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Parse, Audit, Query, Build, and Modify Cisco IOS-style configurations

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Introduction: What is ciscoconfparse?

ciscoconfparse parses, audits, queries, builds, and modifies Cisco IOS configurations.

Usage: A contrived config audit

Suppose you have a large switched network and need to run audits on your configurations; assume you need to build configurations which conform to the following criteria:

  • Access switchports must be configured with storm-control
  • Trunk ports must not have port-security
  • Timestamps must be enabled on logging and debug messages

You should follow the following steps.

  1. Assume that you start with the following Cisco IOS configuration saved as short.conf (All the interfaces need to be changed, to correctly conform):

    interface FastEthernet0/1
     switchport mode access
     switchport access vlan 532
    interface FastEthernet0/2
     switchport mode trunk
     switchport trunk allowed 300,532
     switchport nonegotiate
     switchport port-security maximum 2
     switchport port-security violation restrict
     switchport port-security
    interface FastEthernet0/3
     switchport mode access
     switchport access vlan 300
  2. Next, we build this script to read and change the config:

    from ciscoconfparse import CiscoConfParse
    def standardize_intfs(parse):
        ## Search all switch interfaces and modify them
        # r'^interface.+?thernet' is a regular expression, for ethernet intfs
        for intf in parse.find_objects(r'^interface.+?thernet'):
            has_stormcontrol = intf.has_child_with(r' storm-control broadcast')
            is_switchport_access = intf.has_child_with(r'switchport mode access')
            is_switchport_trunk = intf.has_child_with(r'switchport mode trunk')
            ## Add missing features
            if is_switchport_access and (not has_stormcontrol):
                intf.append_to_family(' storm-control action trap')
                intf.append_to_family(' storm-control broadcast level 0.4 0.3')
            ## Remove dot1q trunk misconfiguration...
            elif is_switchport_trunk:
    ## Parse the config
    parse = CiscoConfParse('short.conf')
    ## Add a new switchport at the bottom of the config...
    parse.append_line('interface FastEthernet0/4')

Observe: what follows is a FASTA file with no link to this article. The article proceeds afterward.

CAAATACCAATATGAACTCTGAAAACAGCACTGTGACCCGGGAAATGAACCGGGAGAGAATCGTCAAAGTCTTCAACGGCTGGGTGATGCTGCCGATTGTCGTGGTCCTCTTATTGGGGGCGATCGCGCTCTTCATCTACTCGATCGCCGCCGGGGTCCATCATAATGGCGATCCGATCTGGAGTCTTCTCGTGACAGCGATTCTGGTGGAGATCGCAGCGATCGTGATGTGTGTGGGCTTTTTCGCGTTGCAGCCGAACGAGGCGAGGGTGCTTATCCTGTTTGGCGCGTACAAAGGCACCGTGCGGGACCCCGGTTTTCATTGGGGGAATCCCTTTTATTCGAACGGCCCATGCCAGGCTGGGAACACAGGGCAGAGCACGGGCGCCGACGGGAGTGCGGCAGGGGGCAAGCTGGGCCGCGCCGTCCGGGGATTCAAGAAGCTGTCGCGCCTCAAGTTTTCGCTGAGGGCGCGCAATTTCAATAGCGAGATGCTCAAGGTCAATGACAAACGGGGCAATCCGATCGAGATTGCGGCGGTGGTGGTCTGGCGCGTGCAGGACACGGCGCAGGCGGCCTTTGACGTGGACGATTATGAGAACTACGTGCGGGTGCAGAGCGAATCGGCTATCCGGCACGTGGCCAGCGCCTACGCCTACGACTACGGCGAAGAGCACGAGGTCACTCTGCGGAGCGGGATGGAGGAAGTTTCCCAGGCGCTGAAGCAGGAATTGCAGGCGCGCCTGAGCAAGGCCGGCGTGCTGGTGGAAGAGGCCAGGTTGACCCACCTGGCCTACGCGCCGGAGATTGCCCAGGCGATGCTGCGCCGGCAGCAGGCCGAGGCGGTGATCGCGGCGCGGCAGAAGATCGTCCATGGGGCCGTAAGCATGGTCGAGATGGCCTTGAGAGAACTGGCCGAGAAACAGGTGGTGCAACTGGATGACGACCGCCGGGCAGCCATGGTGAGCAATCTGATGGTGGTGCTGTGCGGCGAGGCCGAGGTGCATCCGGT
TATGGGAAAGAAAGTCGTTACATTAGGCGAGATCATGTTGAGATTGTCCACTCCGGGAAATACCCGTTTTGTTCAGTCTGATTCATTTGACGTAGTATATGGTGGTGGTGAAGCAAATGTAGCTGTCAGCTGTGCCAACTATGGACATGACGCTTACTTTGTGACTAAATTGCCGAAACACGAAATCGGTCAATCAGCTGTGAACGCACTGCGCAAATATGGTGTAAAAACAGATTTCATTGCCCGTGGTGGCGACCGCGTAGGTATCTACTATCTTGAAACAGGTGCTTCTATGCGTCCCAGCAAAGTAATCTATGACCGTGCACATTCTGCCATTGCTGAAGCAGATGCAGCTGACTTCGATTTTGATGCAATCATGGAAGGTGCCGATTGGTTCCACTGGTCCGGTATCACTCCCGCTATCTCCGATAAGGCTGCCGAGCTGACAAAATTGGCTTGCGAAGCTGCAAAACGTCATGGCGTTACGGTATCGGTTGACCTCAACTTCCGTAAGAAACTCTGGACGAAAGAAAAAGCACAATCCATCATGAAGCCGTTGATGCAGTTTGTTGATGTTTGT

parse.append_line(' switchport')
    parse.append_line(' switchport mode access')
    parse.commit()     # commit() **must** be called before searching again
    ## Search and standardize the interfaces...
    parse.commit()     # commit() **must** be called before searching again
    ## I'm illustrating regular expression usage in has_line_with()
    if not parse.has_line_with(r'^service\stimestamp'):
        ## prepend_line() adds a line at the top of the configuration
        parse.prepend_line('service timestamps debug datetime msec localtime show-timezone')
        parse.prepend_line('service timestamps log datetime msec localtime show-timezone')
    ## Write the new configuration

Normally, regular expressions should be used in .has_child_with(); however, you can technically get away with the bare strings that I used in standardize_intfs() in some cases. That said, regular expressions are more powerful, and reliable when searching text. Usage of the has_line_with() and find_objects() methods illustrate regular expression syntax.

  1. After the script runs, the new configuration ( looks like this:

    service timestamps log datetime msec localtime show-timezone
    service timestamps debug datetime msec localtime show-timezone
    interface FastEthernet0/1
     switchport mode access
     switchport access vlan 532
     storm-control broadcast level 0.4 0.3
     storm-control action trap
    interface FastEthernet0/2
     switchport mode trunk
     switchport trunk allowed 300,532
     switchport nonegotiate
    interface FastEthernet0/3
     switchport mode access
     switchport access vlan 300
     storm-control broadcast level 0.4 0.3
     storm-control action trap
    interface FastEthernet0/4
     switchport mode access
     storm-control broadcast level 0.4 0.3
     storm-control action trap

The script: